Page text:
Original Warehouse Pioneer: Sol Price


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Here is an excerpt from our book, Intelligent Fanatics Project: How Great Leaders Build Sustainable Businesses:


Original Warehouse Pioneer: Sol Price

FedMart and Price Club

“I guess I’ve stolen—I actually prefer the word borrowed—as many ideas from Sol Price as from anyone else in the business.”
—Sam Walton, founder of Walmart, Made in America

"A newspaper reporter called me and said: 'Gee, you knew him (Sol) that long, ya know, since 1954? You must have learned a lot.' My response was: No, that’s inaccurate. I didn’t learn a lot. I learned everything, everything I know."

—Jim Sinegal, cofounder and director of Costco, Retail Revolutionary & Social Innovator

In early 1980, under the tutelage of Paul Volcker and the Federal Reserve’s contractionary monetary policy, the US economy was showing signs of recession and stagflation. US GDP was contracting. Inflation was at historic highs. The federal funds rate had risen to 15%, and unemployment was at 7% and rising.1 In today’s market, such economic indicators likely would keep many investors on the sidelines, out of the market, to wait for better economic news. Unfortunately for those individuals, they would have missed out on finding another intelligent fanatic.

In 1976, Sol Price founded wholesale retailer Price Club. After losing $750,000 during its first year, Sol Price figured out the secret formula, and by 1979 revenues grew to $63 million, with $1.1 million in after-tax profits. In July 1980, Price Club went public with an initial public offering and was on track to double sales and profits from the previous year.

Price Club’s business model was to sell a limited assortment of items (generally 1,500 to 5,000 items, compared to 20,000+ items offered by discounters), at a small markup from wholesale, to a small group of members—government workers and credit union customers. The questions at that time would have been, Will it be possible for Price Club to maintain growth? Would a recession impact the business? By looking at Sol Price’s previous track record and Price Club’s total addressable market, investors could have invested early on with this intelligent fanatic.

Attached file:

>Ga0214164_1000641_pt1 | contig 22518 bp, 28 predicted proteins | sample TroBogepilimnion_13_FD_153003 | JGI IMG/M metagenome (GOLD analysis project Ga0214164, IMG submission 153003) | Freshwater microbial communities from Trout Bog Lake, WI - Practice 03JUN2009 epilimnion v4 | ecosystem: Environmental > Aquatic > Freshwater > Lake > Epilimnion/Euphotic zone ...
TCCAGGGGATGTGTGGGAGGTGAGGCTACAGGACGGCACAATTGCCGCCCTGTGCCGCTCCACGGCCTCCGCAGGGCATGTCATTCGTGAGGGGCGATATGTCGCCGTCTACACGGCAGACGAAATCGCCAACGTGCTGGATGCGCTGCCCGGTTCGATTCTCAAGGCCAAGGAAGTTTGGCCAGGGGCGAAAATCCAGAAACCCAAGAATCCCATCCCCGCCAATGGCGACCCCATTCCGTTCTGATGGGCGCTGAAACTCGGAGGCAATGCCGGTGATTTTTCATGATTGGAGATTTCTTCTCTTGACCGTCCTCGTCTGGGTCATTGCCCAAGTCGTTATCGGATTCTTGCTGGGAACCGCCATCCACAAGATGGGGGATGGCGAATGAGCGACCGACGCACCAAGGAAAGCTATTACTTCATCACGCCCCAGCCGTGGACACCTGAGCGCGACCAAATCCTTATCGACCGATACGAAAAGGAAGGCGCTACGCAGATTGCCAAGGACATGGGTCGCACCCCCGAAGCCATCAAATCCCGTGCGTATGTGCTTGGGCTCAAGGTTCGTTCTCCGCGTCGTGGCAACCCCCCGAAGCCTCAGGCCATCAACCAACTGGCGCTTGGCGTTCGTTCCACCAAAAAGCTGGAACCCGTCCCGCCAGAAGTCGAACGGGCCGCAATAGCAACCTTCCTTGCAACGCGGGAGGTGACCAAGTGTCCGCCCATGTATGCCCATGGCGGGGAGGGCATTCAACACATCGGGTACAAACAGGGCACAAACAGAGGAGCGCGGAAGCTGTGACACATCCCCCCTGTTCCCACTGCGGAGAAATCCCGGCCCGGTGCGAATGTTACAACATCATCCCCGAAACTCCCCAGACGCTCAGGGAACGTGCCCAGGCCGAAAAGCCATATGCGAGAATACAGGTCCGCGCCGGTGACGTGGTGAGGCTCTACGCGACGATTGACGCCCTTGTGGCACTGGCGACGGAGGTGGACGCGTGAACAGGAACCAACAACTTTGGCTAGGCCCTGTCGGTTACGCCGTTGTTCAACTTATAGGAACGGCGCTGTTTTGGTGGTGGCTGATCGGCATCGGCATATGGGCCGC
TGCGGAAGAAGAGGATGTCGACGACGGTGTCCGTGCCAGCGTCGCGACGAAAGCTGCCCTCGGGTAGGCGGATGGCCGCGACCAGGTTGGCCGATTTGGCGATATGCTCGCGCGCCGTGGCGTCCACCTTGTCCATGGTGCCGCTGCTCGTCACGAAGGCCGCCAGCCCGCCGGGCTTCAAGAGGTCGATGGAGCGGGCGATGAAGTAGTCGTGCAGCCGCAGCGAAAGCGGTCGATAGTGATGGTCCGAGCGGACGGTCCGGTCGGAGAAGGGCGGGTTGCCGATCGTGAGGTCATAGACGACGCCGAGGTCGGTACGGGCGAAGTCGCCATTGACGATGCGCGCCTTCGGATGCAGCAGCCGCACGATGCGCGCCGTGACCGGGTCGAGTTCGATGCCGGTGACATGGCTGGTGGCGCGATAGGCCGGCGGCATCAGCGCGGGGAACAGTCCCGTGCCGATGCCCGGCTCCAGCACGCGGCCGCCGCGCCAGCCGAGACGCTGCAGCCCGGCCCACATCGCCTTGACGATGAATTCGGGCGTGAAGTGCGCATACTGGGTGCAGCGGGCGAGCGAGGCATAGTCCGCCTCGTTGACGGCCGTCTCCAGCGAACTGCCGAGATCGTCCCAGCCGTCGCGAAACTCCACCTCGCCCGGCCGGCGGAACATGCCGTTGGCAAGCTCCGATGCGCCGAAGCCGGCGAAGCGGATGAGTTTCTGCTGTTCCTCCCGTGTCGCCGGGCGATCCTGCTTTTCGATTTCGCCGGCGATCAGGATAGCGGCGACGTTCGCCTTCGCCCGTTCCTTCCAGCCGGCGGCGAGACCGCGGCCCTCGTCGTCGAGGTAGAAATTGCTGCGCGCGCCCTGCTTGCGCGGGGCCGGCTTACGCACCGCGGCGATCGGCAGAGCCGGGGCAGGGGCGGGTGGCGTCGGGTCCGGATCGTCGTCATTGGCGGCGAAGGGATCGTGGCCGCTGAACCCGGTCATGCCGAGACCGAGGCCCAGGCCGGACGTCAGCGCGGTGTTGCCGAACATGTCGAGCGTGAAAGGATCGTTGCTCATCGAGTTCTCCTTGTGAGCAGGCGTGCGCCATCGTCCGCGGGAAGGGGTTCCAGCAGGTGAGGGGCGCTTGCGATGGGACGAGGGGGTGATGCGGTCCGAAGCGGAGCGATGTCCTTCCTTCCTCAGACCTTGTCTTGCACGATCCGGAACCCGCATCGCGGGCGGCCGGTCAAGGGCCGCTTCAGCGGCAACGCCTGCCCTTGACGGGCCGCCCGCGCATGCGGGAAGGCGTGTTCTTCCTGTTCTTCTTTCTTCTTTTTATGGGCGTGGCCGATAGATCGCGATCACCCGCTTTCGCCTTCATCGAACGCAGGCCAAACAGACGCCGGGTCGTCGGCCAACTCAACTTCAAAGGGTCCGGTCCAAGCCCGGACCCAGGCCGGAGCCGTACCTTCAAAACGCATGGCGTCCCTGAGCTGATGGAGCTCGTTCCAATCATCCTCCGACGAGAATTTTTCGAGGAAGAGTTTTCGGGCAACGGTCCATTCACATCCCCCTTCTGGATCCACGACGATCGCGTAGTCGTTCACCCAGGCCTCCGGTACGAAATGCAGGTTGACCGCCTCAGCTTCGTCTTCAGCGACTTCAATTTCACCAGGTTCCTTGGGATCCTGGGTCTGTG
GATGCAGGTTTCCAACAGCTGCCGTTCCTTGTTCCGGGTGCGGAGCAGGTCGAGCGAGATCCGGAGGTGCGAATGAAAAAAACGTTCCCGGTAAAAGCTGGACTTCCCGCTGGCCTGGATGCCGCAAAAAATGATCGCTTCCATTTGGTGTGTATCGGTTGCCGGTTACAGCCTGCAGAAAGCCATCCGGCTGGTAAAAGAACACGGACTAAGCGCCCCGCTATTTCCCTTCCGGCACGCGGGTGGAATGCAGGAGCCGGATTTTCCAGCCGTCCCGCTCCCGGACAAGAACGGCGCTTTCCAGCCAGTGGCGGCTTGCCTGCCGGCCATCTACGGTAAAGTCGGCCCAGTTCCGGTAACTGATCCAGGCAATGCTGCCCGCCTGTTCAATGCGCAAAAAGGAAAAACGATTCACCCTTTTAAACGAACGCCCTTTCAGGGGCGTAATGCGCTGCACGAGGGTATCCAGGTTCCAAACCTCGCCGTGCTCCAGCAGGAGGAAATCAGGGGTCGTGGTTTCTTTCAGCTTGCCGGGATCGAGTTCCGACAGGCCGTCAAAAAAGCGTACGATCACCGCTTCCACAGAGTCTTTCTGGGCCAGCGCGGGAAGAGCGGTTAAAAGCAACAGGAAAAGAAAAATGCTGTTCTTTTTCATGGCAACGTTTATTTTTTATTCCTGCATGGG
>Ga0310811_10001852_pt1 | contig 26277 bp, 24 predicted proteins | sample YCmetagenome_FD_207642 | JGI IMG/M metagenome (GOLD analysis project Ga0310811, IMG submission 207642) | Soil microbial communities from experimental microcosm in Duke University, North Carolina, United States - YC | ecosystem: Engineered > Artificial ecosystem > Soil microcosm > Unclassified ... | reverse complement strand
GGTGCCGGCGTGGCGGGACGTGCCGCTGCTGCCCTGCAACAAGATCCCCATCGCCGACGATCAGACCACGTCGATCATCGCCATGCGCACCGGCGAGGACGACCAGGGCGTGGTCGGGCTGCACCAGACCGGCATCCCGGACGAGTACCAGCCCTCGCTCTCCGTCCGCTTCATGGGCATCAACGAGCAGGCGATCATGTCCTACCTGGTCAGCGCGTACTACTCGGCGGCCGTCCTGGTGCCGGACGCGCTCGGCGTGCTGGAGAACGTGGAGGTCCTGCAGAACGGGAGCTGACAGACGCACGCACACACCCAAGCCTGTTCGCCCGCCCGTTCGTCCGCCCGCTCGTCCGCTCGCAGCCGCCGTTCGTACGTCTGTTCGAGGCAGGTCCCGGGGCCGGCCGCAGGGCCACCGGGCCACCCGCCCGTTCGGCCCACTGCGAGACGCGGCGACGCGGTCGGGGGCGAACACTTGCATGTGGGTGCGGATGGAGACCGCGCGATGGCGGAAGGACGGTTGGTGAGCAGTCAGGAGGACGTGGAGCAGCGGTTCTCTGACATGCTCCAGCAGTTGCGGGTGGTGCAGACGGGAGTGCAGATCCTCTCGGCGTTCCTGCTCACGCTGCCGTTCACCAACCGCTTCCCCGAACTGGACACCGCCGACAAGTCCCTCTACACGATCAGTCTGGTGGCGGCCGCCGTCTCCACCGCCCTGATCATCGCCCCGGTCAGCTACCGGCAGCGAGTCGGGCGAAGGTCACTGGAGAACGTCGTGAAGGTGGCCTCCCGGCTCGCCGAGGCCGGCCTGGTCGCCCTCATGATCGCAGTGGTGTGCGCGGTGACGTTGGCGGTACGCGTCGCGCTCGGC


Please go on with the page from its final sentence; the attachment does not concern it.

Before founding Price Club, Sol Price founded and built FedMart into a dominant force in the retailing industry. He grew FedMart from one location in 1954 into a company that generated $361 million in revenues by 1975. FedMart began trading over the counter in 1959, and trading data is hard to come by. However, FedMart’s 28% compounded annual growth rate in revenues and 21.6% CAGR in net income over the twenty-one-year period from 1954 to 1975 suggests that the value of the business matched the underlying business performance.

Figure 3.1 shows FedMart’s underlying business performance from the time it became publicly traded until the year that Sol Price left the company. Sol Price’s successful track record in retailing with FedMart made it more plausible to believe that his success could be repeated. Thus, when Sol Price founded Price Club, other savvy retailers, familiar with this track record, were quick to pay close attention. These retailers made it their obligation to meet Price, to learn as much as possible, and to clone Price’s concept. They knew that the market opportunity was large and that Sol Price was an intelligent fanatic with a great idea. An astute investor could have done the same and partnered with Price early in 1980 by buying Price Club stock.

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One savvy retailer who found Sol Price early in the development of Price Club was Bernard Marcus, cofounder of Home Depot. After getting fired from the home improvement company Handy Dan, Marcus met with Price, in the late 1970s. Marcus was looking for some advice from Price about a potential legal battle with his former employer. Sol Price had a similar situation at FedMart. He told Marcus to forget about a protracted legal battle and to start his own business.